Invincible review

On paper, this is an ideal project for the German auteur Werner Herzog to launch his comeback to narrative feature filmmaking. In reality, there’s little here to make viewers celebrate the end of his decade-long creative hiatus.

Invincible is the true-life story of Zishe Breitbart (Jouko Ahola), a Jew who was plucked from the obscurity of his Polish village to appear as a strongman in the Berlin cabaret of the showman-hypnotist Erik-Jan Hanussen (Tim Roth). The naive Zishe becomes convinced – through a series of dreams – that he must lead his people, while Hanussen’s mystical prophecies win him the admiration of the Nazi leadership.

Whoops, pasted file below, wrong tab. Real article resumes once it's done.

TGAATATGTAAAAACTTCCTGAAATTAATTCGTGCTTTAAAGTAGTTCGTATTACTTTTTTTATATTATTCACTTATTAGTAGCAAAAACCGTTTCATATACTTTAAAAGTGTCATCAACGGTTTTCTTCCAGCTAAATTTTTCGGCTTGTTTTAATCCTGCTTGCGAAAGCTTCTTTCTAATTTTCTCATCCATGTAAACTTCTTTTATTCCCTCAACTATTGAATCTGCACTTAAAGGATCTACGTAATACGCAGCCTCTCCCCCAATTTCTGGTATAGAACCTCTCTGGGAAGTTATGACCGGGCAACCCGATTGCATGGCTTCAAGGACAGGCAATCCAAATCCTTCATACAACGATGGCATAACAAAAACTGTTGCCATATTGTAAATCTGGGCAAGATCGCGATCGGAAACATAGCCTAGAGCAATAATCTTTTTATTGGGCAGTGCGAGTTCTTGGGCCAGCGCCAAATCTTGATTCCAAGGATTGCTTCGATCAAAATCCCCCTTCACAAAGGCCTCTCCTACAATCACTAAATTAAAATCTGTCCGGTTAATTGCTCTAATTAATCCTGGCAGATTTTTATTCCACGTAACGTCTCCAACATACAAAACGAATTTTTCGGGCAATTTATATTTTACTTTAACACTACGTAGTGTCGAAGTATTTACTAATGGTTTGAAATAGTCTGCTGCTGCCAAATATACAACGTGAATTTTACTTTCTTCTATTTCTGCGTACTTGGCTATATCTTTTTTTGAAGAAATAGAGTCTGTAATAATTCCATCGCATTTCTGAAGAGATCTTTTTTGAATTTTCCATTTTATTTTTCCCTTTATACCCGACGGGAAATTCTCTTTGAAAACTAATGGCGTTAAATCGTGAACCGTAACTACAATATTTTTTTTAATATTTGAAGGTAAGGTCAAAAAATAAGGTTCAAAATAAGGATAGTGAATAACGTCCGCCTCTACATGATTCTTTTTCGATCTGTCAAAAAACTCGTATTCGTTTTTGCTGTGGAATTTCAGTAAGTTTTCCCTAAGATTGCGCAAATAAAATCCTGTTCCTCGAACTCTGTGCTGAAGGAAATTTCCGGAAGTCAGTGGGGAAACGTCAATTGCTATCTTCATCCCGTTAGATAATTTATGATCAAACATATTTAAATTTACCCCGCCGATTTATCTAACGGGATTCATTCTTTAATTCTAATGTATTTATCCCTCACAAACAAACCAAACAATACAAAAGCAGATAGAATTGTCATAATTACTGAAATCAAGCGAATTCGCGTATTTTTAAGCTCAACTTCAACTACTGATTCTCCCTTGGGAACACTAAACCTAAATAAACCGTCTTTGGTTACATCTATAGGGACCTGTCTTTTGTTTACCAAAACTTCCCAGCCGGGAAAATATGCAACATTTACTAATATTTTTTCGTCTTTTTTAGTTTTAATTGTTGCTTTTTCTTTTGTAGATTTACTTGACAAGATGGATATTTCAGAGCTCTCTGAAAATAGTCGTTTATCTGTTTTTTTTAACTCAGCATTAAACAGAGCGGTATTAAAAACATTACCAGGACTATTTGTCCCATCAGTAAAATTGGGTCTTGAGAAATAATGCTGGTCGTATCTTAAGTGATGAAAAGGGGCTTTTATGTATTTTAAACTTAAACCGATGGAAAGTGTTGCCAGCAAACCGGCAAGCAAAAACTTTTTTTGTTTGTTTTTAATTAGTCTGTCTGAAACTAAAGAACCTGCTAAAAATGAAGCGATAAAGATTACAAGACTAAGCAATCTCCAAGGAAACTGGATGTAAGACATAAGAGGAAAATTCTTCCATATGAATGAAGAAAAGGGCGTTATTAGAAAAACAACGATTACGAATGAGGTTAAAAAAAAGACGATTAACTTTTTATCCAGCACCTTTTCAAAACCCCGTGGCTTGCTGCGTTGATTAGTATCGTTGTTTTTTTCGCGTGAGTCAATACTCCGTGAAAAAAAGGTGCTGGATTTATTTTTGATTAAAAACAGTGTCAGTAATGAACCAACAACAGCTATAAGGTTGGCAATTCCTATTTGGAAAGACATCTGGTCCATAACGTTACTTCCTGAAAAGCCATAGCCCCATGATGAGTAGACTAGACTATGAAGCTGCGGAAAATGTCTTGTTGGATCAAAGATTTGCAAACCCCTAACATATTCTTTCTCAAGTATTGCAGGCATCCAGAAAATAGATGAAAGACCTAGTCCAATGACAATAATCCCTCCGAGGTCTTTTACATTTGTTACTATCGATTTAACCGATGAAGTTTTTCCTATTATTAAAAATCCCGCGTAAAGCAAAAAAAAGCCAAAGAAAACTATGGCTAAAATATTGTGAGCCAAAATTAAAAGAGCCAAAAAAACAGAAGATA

Those expecting a haunting, Enigma Of Kaspar Hauser-style examination of an innocent outsider beset by visions will be disappointed. The overlong Invincible is awkwardly constructed, prosaically scripted and unevenly performed, with Roth’s mannered acting jarring with the subdued performances of the non-professional leads. The visual imagination of Herzog’s best work is also lacking, the director even recycling images from one of his earlier documentaries. Hugely disappointing.


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